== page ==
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Saturday, September 23, 2023

GAO Sets Out Opportunities to Reduce Fiscal Exposure to Climate Risks

Natural disasters in the U.S. have caused an average of almost $150 billion in damages per year over the past five years, and these costs are likely to rise as the climate changes.

The Government Accountability Office (GAO) has various work underway to boost climate resiliency, including identifying federal policy options to help enhance the climate resilience of Army Corps of Engineers infrastructure for flood risk management. The watchdog says there are opportunities for Congress and federal agencies to further improve climate resilience planning and response. 

GAO’s own Disaster Resilience Framework is intended to help Congress and federal agencies improve federal climate resilience planning and implementation. The framework is organized around three guiding principles: information, integration, and incentives.

Under the information principle, Congress and federal agencies can help decision makers access climate information that is authoritative and understandable. For example, in November 2015, GAO reported that the federal government needs a government-wide approach for providing decision makers with authoritative climate information. GAO recommended that the Executive Office of the President (EOP) designate a federal entity to develop and update such information and designate a federal entity to create a national climate information system. EOP has not implemented the recommendation as of March 2022.

Congress and federal agencies can also help decision makers integrate analysis and planning to take coherent and coordinated resilience actions. In March 2021, GAO reported that the Department of Energy (DOE) did not have a department-wide strategy to enhance the resilience of the electricity grid to the risks of climate change. GAO recommended that the department develop and implement such a strategy but the government watchdog said in March 2022 that this remains to be fully addressed.

Additionally, GAO believes that Congress and federal agencies could make risk-reduction investments more viable and attractive. GAO cited an example from September 2021, where it identified a suite of policy options the Federal Highway Administration could take to incentivize states and localities to enhance the climate resilience of federally funded roads. At the time, GAO suggested that Congress direct the agency to implement one or more of these options, and to give it statutory authority to do so.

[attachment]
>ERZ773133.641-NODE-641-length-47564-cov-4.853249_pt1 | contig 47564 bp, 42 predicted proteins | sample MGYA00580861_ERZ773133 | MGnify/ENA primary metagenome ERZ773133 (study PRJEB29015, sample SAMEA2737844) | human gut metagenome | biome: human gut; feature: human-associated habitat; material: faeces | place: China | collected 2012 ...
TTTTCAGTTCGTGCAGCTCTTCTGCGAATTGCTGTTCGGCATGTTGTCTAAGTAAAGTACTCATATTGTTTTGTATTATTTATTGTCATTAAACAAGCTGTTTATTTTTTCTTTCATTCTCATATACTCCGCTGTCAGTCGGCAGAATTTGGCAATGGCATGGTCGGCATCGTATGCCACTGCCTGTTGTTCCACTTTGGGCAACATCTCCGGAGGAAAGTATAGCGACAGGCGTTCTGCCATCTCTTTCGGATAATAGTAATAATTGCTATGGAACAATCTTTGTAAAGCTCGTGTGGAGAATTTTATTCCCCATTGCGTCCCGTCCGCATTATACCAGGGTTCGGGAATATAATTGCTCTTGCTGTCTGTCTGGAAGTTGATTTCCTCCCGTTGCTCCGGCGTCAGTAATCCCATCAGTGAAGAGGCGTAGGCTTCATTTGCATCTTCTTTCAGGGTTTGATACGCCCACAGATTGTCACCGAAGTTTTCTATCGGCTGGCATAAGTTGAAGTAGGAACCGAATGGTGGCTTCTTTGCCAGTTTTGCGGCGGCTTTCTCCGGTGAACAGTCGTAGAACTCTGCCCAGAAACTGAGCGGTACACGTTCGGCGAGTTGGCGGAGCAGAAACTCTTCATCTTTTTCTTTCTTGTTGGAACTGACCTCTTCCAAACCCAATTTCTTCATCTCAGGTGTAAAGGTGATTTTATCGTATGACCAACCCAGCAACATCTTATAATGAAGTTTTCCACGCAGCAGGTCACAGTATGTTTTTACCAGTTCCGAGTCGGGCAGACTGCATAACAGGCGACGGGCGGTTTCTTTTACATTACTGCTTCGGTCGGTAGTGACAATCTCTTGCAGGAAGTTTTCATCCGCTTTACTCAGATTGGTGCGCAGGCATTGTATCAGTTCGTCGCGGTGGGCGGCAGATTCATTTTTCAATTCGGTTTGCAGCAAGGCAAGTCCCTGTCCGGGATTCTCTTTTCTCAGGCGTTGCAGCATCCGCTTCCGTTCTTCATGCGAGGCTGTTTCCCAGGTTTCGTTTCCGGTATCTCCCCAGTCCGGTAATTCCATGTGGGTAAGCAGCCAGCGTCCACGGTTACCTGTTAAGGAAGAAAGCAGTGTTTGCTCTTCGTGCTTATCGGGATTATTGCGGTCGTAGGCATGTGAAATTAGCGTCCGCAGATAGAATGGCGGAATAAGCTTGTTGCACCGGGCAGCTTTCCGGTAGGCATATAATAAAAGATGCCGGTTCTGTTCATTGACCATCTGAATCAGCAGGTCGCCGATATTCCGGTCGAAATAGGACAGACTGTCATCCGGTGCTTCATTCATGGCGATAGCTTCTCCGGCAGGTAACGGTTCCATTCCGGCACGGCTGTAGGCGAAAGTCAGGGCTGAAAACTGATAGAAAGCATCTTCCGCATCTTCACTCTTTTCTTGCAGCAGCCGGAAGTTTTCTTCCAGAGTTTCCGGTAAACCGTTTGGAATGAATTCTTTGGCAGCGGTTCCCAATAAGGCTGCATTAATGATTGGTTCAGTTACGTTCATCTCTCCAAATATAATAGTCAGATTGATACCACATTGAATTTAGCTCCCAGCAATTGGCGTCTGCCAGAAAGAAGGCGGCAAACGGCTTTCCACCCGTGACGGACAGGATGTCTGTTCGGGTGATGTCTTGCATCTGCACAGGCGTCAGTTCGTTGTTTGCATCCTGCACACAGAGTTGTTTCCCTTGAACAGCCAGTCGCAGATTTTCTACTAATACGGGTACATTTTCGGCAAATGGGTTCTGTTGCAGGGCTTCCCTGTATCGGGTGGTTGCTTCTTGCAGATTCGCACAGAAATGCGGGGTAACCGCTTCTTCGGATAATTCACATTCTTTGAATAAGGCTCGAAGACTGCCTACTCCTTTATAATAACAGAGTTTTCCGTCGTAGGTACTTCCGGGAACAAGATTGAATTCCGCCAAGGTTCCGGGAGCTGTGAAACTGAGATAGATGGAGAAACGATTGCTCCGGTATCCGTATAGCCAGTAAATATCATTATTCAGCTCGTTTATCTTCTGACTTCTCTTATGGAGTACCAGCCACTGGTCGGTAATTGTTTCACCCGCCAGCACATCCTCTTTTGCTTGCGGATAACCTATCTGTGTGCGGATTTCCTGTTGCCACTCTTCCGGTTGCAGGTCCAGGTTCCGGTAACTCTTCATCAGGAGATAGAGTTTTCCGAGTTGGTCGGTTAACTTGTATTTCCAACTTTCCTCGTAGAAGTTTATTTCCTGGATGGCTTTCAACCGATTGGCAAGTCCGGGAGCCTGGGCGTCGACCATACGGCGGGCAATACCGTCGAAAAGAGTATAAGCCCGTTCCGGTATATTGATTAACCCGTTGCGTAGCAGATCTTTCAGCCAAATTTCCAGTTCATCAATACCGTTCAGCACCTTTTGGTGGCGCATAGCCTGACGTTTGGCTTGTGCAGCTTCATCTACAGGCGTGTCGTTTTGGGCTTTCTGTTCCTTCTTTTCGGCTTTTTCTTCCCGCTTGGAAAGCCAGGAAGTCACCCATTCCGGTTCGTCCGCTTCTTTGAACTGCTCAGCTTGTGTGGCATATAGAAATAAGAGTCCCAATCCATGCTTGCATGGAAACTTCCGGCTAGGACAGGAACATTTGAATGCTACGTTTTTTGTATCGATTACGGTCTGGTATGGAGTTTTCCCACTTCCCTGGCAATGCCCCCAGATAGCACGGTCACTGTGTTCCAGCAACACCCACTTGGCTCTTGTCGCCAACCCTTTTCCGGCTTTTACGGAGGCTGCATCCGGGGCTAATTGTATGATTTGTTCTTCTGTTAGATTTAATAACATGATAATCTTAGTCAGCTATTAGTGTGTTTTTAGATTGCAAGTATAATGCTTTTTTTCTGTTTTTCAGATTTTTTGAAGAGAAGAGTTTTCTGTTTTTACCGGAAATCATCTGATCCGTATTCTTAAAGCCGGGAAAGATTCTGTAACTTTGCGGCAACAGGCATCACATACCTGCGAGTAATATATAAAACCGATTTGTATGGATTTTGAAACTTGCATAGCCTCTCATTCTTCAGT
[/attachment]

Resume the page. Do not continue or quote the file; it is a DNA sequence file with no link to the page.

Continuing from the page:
“Limiting the Federal Government’s Fiscal Exposure by Better Managing Climate Change Risks” has been on GAO’s High-Risk List since 2013, in part because of the increasing costs of federal disaster response and recovery efforts. While GAO testified in March 2022 that agencies have taken some actions, including in the areas of climate resilience planning, much work remains to be done.

GAO maintains that Congressional action is necessary to enable the federal government to reduce its fiscal exposure to climate change risks through investment in climate resilience projects that help communities prepare for hazards such as sea level rise. Currently, the federal government makes ad hoc investments and does not have a strategy for prioritizing projects.

The government watchdog is calling for a federal organizational arrangement to be established, which would periodically identify and prioritize climate resilience projects for federal investment. In addition, GAO wants to see a pilot program focusing on climate migration that has leadership from a defined federal organizational arrangement. Currently no federal agency has the authority to lead federal assistance for climate migration.

Read the full report at GAO

Kylie Bielby
Kylie Bielby has more than 20 years' experience in reporting and editing a wide range of security topics, covering geopolitical and policy analysis to international and country-specific trends and events. Before joining GTSC's Homeland Security Today staff, she was an editor and contributor for Jane's, and a columnist and managing editor for security and counter-terror publications.

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